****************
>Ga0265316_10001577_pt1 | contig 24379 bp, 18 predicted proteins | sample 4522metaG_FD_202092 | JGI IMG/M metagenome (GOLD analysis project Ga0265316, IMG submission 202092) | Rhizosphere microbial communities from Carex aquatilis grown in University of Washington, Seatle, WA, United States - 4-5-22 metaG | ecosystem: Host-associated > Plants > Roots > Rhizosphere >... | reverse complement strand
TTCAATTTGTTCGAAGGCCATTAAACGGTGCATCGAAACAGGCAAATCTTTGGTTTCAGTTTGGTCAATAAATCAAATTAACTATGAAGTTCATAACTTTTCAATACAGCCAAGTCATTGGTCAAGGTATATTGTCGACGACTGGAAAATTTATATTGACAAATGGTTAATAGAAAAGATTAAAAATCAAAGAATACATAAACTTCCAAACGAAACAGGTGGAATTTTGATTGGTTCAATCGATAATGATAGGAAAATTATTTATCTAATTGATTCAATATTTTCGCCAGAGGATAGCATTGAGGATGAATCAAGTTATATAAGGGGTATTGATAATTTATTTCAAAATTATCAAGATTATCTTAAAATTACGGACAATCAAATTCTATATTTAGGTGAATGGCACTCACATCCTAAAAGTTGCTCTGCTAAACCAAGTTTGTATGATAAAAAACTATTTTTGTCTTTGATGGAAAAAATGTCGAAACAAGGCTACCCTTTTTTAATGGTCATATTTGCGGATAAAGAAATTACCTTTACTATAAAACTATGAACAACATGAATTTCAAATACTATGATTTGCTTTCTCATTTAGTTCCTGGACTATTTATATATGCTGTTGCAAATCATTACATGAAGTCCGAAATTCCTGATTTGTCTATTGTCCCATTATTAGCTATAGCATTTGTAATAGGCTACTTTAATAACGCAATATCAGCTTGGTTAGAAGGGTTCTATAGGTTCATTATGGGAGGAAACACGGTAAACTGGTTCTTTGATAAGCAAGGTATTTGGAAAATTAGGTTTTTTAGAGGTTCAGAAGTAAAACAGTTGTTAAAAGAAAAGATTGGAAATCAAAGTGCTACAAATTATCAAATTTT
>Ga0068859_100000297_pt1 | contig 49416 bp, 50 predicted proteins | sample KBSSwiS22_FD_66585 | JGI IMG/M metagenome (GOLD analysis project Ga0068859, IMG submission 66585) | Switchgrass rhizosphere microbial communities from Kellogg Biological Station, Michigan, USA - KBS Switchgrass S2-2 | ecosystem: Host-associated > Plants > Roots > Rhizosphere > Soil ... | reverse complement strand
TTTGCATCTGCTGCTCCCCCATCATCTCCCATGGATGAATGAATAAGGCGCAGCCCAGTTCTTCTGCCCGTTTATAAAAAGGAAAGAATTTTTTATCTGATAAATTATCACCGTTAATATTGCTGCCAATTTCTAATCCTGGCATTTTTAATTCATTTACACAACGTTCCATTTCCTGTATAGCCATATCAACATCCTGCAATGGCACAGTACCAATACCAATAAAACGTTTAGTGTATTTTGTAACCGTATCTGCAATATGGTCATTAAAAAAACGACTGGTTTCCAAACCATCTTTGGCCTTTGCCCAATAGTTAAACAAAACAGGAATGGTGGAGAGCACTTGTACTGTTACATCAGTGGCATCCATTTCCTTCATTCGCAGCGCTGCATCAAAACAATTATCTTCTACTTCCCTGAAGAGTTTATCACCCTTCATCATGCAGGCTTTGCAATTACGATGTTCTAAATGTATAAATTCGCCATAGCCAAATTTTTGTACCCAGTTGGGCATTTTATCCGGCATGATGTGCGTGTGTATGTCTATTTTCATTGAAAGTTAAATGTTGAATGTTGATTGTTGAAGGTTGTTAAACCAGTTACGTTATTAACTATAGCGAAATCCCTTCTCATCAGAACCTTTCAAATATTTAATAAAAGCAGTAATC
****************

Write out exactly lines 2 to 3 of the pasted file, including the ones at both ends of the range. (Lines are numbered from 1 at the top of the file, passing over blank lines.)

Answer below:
TTCAATTTGTTCGAAGGCCATTAAACGGTGCATCGAAACAGGCAAATCTTTGGTTTCAGTTTGGTCAATAAATCAAATTAACTATGAAGTTCATAACTTTTCAATACAGCCAAGTCATTGGTCAAGGTATATTGTCGACGACTGGAAAATTTATATTGACAAATGGTTAATAGAAAAGATTAAAAATCAAAGAATACATAAACTTCCAAACGAAACAGGTGGAATTTTGATTGGTTCAATCGATAATGATAGGAAAATTATTTATCTAATTGATTCAATATTTTCGCCAGAGGATAGCATTGAGGATGAATCAAGTTATATAAGGGGTATTGATAATTTATTTCAAAATTATCAAGATTATCTTAAAATTACGGACAATCAAATTCTATATTTAGGTGAATGGCACTCACATCCTAAAAGTTGCTCTGCTAAACCAAGTTTGTATGATAAAAAACTATTTTTGTCTTTGATGGAAAAAATGTCGAAACAAGGCTACCCTTTTTTAATGGTCATATTTGCGGATAAAGAAATTACCTTTACTATAAAACTATGAACAACATGAATTTCAAATACTATGATTTGCTTTCTCATTTAGTTCCTGGACTATTTATATATGCTGTTGCAAATCATTACATGAAGTCCGAAATTCCTGATTTGTCTATTGTCCCATTATTAGCTATAGCATTTGTAATAGGCTACTTTAATAACGCAATATCAGCTTGGTTAGAAGGGTTCTATAGGTTCATTATGGGAGGAAACACGGTAAACTGGTTCTTTGATAAGCAAGGTATTTGGAAAATTAGGTTTTTTAGAGGTTCAGAAGTAAAACAGTTGTTAAAAGAAAAGATTGGAAATCAAAGTGCTACAAATTATCAAATTTT
>Ga0068859_100000297_pt1 | contig 49416 bp, 50 predicted proteins | sample KBSSwiS22_FD_66585 | JGI IMG/M metagenome (GOLD analysis project Ga0068859, IMG submission 66585) | Switchgrass rhizosphere microbial communities from Kellogg Biological Station, Michigan, USA - KBS Switchgrass S2-2 | ecosystem: Host-associated > Plants > Roots > Rhizosphere > Soil ... | reverse complement strand